Regeneron Pharmaceuticals Inc. climbed the most in more than three months on Monday after U.S. President Donald Trump received the biotech company’s antibody cocktail to treat COVID-19.

President Trump’s treatment was the “ultimate validation” for Regeneron, according to SVB Leerink analyst Geoffrey Porges.

Like Regeneron, Eli Lilly & Co. and AbCellera Biologics Inc. are developing an antibody therapy, not only as a treatment for the virus but also as a preventative. When used as a prophylactic, these products could be considered a passive vaccine as opposed to the active shots most people think of as a vaccine, Bloomberg Intelligence’s Sam Fazeli said last week. AstraZeneca Plc, as well as GlaxoSmithKline Plc and partner Vir Biotechnology Inc. are testing similar therapies.Embedded Image

Trump has been promising a vaccine “surprise” before the November election, while the Food and Drug Administration has struggled under the pressure to uphold its scientific measured approach as the administration lobs accusations of stalling at the agency.

Regeneron therapy may get an emergency regulatory authorization in a “matter of days,” according to Porges. “We had an emergency use already in the case of the President. It’s hard to use it in that case and not make it available to the general public,” he said in a phone call.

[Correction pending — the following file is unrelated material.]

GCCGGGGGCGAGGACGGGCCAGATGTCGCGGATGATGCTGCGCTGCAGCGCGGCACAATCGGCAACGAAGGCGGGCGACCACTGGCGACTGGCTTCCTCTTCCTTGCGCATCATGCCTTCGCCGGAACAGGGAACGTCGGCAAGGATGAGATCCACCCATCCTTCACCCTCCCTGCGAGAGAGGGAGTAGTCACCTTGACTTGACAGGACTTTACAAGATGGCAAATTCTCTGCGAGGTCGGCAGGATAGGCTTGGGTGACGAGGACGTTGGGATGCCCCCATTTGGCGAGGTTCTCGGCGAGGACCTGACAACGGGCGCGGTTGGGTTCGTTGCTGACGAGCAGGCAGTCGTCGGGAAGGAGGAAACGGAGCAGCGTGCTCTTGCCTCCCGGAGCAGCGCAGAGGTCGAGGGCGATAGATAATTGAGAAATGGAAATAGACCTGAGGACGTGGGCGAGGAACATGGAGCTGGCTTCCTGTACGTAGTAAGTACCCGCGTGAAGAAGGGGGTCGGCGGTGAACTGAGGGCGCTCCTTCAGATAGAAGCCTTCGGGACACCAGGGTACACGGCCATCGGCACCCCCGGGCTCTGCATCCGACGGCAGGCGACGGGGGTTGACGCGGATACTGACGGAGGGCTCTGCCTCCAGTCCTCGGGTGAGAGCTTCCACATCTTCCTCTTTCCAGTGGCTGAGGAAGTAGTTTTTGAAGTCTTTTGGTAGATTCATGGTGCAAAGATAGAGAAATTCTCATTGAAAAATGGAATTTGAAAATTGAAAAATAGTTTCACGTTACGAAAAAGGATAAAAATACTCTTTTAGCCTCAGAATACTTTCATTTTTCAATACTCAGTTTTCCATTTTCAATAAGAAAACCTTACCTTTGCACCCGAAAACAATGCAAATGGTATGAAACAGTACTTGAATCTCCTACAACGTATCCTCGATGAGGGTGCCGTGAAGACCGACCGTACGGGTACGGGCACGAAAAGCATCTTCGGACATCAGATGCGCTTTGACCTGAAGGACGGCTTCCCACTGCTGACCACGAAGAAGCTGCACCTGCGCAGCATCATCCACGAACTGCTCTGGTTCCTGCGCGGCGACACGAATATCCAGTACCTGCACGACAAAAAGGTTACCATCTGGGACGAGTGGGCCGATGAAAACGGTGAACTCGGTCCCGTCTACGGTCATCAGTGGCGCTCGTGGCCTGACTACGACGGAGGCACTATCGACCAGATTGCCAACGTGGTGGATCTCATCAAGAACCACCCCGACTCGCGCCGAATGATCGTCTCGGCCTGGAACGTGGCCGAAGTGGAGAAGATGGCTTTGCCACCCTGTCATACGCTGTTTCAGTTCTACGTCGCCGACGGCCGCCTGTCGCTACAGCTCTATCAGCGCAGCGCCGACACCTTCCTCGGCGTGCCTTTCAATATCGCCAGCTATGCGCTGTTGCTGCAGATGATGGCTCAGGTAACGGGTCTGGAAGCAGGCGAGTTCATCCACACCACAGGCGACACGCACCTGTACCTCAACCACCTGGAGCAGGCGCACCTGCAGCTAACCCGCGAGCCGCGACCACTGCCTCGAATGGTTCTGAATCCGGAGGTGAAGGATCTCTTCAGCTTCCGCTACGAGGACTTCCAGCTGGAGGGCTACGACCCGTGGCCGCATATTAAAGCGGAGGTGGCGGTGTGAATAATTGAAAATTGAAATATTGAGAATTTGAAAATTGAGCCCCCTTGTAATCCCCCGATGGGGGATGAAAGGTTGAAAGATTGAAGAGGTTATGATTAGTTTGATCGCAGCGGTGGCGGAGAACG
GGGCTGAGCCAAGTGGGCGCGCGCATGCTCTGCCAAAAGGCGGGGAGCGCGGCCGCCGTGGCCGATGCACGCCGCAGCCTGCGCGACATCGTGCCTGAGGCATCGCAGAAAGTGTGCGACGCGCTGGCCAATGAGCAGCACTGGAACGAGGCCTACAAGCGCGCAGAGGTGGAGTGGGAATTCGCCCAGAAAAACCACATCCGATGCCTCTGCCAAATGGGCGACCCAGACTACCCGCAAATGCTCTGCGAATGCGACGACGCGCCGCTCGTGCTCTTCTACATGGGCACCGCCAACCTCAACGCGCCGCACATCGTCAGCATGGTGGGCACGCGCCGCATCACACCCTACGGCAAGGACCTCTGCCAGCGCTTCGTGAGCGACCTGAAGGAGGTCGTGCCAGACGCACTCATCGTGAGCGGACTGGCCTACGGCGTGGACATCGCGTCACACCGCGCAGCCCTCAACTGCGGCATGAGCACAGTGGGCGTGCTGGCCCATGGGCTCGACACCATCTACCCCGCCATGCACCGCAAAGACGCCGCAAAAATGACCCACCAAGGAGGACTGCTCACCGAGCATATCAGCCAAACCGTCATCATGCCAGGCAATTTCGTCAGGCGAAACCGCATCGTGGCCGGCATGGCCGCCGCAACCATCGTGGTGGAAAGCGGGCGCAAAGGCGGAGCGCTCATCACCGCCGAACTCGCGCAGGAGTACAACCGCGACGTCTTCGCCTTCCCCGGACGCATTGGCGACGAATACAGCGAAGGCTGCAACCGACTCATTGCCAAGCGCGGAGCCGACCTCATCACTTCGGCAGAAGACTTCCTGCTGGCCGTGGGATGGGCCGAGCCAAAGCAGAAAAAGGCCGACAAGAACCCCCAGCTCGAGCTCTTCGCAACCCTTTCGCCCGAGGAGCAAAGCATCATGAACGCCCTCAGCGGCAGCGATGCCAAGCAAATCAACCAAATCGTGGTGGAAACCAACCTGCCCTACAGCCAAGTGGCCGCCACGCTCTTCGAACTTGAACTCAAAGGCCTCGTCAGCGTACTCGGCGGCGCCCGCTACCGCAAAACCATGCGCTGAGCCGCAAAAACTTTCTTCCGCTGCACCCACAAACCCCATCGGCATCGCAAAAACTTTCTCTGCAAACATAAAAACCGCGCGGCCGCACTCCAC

It was one of several medicines Trump received, along with Gilead Sciences Inc.’s remdesivir and the generic steroid dexamethasone. That’s an unusual step, according to Porges, who has a degree in medicine from the University of Sydney. He said he wasn’t aware of any other COVID-19 patients who had been treated with all three.

A tweet from the president saying he would return to the White House Monday evening after being treated at Walter Reed Medical Center also helped fuel the rally into the end of the trading day. Regeneron shares closed up 7.1 per cent, the biggest one-day gain since June 19. The stock has climbed 61 per cent this year.

“Both the company and the White House’s medical staff are likely to have had access to much more information about REGN-COV2 than the company has disclosed publicly so far,” Porges said in a research note. “Given those circumstances, it seems likely that the full dataset for the treatment will be as good or better than the initial 275 patients from one trial disclosed last week.”